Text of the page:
Research States That Babies Who Get More Hugs Have More Developed Brains

Research States That Babies Who Get More Hugs Have More Developed Brains

Parents should remember to never underestimate the power of positive touch especially if their babies had to go through difficult medical procedures.

Hugging someone is a magical feeling that makes us feel warm and loved inside. The positive impact hugging had on us is being felt now more than ever when all of us are forced to remain six feet away from each other. There are so many more benefits that come with hugging, especially when it comes to the development of children. Research published in Science Daily found that showing physical affection to babies had a lasting impact on them. It could lead to not only a better-developed brain but also help in the infant's normal sensory development, the researchers stated. 


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As part of the study, researchers recruited 125 babies who were born prematurely, age 24 to 36 weeks, and full-term infants born at 38 to 42 weeks. They measured the brain responses these babies had to touch. Using a soft EEG net, the researchers first measured the babies' brain responses to a puff of air and then compared it to a "fake" puff. They found that preterm babies had a lower response to this touch than full-term babies. Further analysis found that brain response to touch was stronger when babies in the neonatal intensive care units (NICU) spent more time in gentle contact either with their parents or even healthcare providers.


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"Making sure that preterm babies receive positive, supportive touch such as skin-to-skin care by parents is essential to help their brains respond to gentle touch in ways similar to those of babies who experienced an entire pregnancy inside their mother's womb," Nathalie Maitre of Nationwide Children's Hospital and Vanderbilt University Medical Center stated. "When parents cannot do this, hospitals may want to consider occupational and physical therapists to provide a carefully planned touch experience, sometimes missing from a hospital setting." This is especially important considering the contrasting results found with premature babies.


Researchers noted that the more painful the medical procedures premature infants had to endure, the less their brain responded to gentle touch later. It did not matter that the babies were given pain medications and sugar to make those procedures easier to endure. This especially has a bearing on the implications for the care received by the 15 million infants born prematurely each year. Having to spend the first few days of their life in the impersonal environment of the NICU could have a detrimental impact on them. "We certainly hoped to see that more positive touch experiences in the hospital would help babies have a more typical perception of touch when they went home," Maitre said. "But, we were very surprised to find out that if babies experience more painful procedures early in life, their sense of gentle touch can be affected."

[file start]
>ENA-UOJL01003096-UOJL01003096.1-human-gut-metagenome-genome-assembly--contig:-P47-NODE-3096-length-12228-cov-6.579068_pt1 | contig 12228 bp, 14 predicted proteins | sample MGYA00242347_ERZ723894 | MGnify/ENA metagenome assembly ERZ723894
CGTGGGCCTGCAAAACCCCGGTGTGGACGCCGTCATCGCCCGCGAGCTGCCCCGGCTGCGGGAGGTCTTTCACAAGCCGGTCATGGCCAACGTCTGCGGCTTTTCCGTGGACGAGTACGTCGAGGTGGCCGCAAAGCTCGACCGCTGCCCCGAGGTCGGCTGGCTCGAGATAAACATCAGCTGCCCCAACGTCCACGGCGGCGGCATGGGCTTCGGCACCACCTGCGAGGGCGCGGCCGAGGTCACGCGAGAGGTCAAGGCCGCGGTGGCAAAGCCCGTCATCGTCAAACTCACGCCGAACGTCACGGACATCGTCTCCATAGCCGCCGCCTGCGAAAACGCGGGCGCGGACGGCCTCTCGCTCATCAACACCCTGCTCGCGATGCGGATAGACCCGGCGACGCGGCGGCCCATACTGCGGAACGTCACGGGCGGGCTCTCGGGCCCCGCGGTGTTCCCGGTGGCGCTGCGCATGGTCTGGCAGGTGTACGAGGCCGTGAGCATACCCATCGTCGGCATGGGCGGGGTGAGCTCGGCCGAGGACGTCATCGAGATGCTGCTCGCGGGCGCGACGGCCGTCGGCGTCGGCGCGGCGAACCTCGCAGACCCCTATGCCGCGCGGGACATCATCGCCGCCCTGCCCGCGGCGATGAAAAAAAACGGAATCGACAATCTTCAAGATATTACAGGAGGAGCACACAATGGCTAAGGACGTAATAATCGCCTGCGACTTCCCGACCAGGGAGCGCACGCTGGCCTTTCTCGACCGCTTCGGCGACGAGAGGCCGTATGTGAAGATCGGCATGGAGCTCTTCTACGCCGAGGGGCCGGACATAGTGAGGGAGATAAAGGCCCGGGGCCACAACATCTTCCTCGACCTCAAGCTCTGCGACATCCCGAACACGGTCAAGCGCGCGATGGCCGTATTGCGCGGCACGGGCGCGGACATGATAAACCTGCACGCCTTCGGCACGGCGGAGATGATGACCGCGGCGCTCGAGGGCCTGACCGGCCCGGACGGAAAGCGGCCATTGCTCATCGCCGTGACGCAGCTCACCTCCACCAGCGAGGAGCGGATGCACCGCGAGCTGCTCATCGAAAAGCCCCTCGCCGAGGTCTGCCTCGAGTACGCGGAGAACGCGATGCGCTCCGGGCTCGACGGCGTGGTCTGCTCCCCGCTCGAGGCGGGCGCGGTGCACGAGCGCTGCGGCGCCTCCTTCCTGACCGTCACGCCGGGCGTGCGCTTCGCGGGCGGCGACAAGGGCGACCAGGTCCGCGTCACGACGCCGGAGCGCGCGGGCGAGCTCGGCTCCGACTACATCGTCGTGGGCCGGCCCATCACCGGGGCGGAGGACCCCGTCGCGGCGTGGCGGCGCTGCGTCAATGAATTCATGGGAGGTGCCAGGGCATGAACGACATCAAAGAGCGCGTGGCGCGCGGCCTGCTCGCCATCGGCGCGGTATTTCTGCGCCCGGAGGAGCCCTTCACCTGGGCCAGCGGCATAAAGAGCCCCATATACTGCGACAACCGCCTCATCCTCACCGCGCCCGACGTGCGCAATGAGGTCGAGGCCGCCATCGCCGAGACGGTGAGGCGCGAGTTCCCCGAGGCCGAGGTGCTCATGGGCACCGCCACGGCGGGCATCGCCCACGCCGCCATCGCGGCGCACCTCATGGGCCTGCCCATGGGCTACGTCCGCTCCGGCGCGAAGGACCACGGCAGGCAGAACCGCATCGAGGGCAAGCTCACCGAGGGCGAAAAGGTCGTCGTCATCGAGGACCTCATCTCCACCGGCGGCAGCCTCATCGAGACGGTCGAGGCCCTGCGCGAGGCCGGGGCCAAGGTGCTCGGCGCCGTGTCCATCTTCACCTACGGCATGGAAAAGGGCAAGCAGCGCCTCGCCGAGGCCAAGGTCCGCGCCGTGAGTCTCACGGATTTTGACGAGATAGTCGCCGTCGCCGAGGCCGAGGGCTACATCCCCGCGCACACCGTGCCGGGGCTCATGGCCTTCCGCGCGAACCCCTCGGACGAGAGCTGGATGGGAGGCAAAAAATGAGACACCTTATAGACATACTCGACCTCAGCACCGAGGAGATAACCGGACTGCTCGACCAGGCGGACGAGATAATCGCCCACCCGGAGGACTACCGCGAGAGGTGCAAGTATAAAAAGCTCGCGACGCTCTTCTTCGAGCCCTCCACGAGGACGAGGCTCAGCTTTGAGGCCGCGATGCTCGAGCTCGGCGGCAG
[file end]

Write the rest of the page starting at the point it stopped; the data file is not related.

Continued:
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The findings of this research can now allow healthcare professionals to design better ways to go about providing better positive touch for babies in NICU. The researchers would like to remind parents to never underestimate the power of touch. Hug your kids as much as you can. It will not only help form a better bond with your child, but it has also been proven that it can make your child smarter and healthier. Kids who were held for 20 minutes per day for 10 weeks seemed to do better in terms of brain development, as per Exchange Family Center. So go find your child and show them you love them by giving them a warm hug.


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While hugs are great and do make people feel better, it is also important to teach your child that it is okay to say no to hugs or being touched if it makes them uncomfortable. Especially from strangers.

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